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Noise as Queer Expression

Noise as Queer Expression

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Published by Adam Scott Roan
Noise as Queer Expression
Noise as Queer Expression

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Published by: Adam Scott Roan on Jan 28, 2013
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02/14/2013

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Noise Music as Queer ExpressionIntroduction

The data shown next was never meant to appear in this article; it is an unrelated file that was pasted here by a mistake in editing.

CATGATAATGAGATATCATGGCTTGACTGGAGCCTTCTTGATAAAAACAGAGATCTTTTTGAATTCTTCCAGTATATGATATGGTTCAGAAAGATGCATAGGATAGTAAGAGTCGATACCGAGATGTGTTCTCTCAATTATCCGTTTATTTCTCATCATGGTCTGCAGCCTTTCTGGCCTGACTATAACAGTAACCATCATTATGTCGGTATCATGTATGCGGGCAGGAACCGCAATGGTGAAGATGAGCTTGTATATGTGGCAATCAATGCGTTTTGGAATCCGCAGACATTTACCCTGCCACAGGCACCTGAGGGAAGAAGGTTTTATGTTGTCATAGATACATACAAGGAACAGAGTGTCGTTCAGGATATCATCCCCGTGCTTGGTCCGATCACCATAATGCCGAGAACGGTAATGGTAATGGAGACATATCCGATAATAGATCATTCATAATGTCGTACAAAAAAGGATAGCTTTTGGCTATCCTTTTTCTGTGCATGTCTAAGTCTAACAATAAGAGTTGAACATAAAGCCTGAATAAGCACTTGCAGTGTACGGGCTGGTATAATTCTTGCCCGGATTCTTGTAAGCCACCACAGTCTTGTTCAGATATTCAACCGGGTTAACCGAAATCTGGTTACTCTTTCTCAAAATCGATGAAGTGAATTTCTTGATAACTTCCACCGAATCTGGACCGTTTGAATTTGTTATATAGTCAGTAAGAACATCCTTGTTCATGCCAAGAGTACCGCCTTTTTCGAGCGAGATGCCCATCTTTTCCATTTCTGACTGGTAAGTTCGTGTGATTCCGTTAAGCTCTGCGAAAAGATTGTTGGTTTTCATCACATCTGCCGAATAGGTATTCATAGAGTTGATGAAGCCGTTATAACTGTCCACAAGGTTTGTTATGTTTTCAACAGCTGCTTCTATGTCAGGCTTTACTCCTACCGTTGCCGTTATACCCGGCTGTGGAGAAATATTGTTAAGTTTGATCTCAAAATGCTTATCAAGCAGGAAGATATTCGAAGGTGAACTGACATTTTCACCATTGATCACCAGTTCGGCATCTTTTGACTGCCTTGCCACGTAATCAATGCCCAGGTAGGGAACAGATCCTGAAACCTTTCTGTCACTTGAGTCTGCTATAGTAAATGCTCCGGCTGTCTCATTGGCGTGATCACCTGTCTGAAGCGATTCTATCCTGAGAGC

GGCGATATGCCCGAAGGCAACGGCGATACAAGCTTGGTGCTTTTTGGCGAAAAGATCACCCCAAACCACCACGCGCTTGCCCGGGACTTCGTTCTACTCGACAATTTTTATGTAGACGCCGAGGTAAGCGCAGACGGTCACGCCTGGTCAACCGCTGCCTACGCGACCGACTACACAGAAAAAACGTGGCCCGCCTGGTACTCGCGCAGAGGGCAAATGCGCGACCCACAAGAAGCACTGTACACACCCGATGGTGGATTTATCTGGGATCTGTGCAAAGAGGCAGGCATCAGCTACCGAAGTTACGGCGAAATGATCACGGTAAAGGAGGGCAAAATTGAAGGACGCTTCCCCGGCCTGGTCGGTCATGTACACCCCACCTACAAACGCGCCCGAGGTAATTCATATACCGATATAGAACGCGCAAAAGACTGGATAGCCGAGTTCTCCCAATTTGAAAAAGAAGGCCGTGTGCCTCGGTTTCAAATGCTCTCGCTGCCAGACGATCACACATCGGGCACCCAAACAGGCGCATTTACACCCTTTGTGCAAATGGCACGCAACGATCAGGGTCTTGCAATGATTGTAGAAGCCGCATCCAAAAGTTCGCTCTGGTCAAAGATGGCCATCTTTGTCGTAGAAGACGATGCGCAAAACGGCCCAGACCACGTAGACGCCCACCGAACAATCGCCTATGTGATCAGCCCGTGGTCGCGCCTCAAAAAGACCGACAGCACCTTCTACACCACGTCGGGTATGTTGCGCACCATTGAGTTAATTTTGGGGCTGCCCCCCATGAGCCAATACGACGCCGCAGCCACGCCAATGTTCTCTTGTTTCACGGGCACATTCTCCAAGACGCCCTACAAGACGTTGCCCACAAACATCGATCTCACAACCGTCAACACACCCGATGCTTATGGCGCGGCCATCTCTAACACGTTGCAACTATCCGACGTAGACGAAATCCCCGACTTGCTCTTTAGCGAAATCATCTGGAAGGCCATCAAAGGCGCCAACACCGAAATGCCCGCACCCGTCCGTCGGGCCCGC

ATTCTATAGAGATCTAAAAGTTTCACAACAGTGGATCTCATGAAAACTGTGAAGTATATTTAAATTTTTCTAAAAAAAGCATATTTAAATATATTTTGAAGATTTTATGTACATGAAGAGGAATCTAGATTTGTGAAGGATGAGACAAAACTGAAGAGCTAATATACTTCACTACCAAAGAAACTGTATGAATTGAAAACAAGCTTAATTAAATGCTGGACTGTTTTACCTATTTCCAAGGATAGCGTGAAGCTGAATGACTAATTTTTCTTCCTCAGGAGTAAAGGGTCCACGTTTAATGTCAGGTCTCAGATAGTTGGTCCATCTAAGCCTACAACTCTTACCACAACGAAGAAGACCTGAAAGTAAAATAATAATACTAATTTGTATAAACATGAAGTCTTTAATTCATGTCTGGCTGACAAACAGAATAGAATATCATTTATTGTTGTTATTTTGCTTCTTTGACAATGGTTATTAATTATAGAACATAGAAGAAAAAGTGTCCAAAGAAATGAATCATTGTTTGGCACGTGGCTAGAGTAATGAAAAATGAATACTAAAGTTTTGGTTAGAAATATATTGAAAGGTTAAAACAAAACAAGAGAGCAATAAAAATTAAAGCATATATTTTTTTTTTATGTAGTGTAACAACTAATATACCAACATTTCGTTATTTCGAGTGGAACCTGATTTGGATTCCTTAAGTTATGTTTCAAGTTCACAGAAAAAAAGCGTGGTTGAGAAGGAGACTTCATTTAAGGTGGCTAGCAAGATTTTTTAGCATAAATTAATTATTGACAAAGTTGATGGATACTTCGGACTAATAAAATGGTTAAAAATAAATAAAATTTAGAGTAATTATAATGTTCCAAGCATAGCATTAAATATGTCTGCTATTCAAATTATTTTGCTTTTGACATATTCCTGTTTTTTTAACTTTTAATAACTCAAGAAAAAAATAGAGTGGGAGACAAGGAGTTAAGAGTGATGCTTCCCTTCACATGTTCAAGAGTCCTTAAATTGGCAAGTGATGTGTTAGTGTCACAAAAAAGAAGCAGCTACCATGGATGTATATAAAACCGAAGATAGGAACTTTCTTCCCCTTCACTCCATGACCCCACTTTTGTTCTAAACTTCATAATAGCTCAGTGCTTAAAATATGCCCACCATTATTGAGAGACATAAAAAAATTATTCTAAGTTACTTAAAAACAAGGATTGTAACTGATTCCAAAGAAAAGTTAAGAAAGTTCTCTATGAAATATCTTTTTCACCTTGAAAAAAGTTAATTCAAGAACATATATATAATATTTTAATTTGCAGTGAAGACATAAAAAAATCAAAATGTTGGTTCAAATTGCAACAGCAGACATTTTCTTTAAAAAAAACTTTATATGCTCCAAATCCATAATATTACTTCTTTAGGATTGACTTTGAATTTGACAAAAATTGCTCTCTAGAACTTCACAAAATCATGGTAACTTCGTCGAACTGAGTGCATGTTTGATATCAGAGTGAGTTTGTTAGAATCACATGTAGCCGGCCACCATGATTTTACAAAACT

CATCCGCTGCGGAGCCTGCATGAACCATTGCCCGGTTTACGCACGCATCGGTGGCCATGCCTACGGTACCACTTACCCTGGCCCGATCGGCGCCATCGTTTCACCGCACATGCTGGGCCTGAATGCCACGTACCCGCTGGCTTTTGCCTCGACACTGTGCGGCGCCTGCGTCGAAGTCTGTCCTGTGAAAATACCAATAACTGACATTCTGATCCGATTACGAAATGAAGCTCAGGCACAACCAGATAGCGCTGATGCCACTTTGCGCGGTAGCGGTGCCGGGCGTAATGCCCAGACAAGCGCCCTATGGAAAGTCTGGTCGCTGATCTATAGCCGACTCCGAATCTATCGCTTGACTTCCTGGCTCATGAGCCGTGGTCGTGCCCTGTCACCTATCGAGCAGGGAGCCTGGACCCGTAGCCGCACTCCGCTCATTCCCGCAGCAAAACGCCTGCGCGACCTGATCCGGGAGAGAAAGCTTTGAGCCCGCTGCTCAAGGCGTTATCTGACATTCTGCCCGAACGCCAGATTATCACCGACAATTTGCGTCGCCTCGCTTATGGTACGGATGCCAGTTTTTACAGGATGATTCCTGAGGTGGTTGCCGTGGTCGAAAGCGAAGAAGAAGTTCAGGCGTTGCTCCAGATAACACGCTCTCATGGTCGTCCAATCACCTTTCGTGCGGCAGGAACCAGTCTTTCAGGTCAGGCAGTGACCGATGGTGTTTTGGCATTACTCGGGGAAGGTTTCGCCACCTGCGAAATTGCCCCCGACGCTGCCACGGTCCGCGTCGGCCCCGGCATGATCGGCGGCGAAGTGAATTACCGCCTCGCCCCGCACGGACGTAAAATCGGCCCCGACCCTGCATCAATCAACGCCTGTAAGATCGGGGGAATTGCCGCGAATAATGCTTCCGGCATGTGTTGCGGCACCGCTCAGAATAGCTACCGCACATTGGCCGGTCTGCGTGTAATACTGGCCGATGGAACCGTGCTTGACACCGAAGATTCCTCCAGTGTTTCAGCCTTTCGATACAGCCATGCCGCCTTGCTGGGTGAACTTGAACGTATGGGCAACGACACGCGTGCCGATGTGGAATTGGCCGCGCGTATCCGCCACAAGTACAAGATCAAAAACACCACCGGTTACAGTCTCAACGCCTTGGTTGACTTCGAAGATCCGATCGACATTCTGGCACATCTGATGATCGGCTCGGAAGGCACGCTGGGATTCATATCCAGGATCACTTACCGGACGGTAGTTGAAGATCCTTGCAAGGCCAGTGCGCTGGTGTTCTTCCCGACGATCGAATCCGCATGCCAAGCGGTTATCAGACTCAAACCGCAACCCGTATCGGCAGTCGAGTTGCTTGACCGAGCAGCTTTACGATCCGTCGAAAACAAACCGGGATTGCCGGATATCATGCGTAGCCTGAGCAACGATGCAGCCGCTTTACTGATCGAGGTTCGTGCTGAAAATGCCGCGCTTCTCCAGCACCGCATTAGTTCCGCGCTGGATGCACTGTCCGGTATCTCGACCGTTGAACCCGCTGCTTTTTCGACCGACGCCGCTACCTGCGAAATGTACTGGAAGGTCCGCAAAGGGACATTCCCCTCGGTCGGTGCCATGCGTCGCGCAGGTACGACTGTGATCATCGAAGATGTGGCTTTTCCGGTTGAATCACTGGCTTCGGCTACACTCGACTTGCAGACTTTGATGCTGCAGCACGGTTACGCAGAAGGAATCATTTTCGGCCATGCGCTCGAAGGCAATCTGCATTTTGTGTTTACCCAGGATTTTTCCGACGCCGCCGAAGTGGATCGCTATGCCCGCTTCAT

“The blindfolds we wear during live performances are a criticism of the superficiality of gay culture -the fact that it has turned into a market, just like everything else,” says Joel Gibb,front man of the Ontario-based indie-pop band the Hidden Cameras. With a generation of queer  people throwing aside Foucault for Queer TV, it certainly is difficult to dispute that we are becoming a demographic to which big businesses are trying to appeal unapologetically. Gaymusic, for instance, is mass-marketed in palatable sub-genres overflowing with queer stereotypes, from the show-tune chamber pop of Rufus Wainwright and the Magnetic Fields tothe singer-songwriter folk pop of k.d. lang and Catie Curtis to the electronic disco of the Scissor Sisters and Junior Senior. But how is queer is queer culture if it simply conforms to theexpectations of mainstream society? The “constituent characteristic” of the term “queer,” asAnnamarie Jagose explains, is “its definitional indeterminacy, its elasticity” (1). True queer music would be something that can never be mass-marketed, something that eschews widespreadappeal in favor of true artistic expression.In his essay “Sexual and Musical Categories,” Fred Everett Maus suggests that “…it isalready easy to see that non-tonal compositions are queers in the concert hall…[T]hey aremarginals, oddballs, outsiders…products of the degeneration of tonal order” (159). From thisreasoning follows a considerable theoretical link between noise music, both classical and popular, and queer identity. In Maus’s essay he describes the almost perfect parallel between the“essentialism vs. social construction” debate of sexuality and the debate over tonality. Indescribing the theoretical writings of Heinrich Schenker, he states, “Schenker’s creation of anelaborate tonal theory in response to post-tonal music resembles, to some extent, sexologists’ Noise Music As Queer Expression 1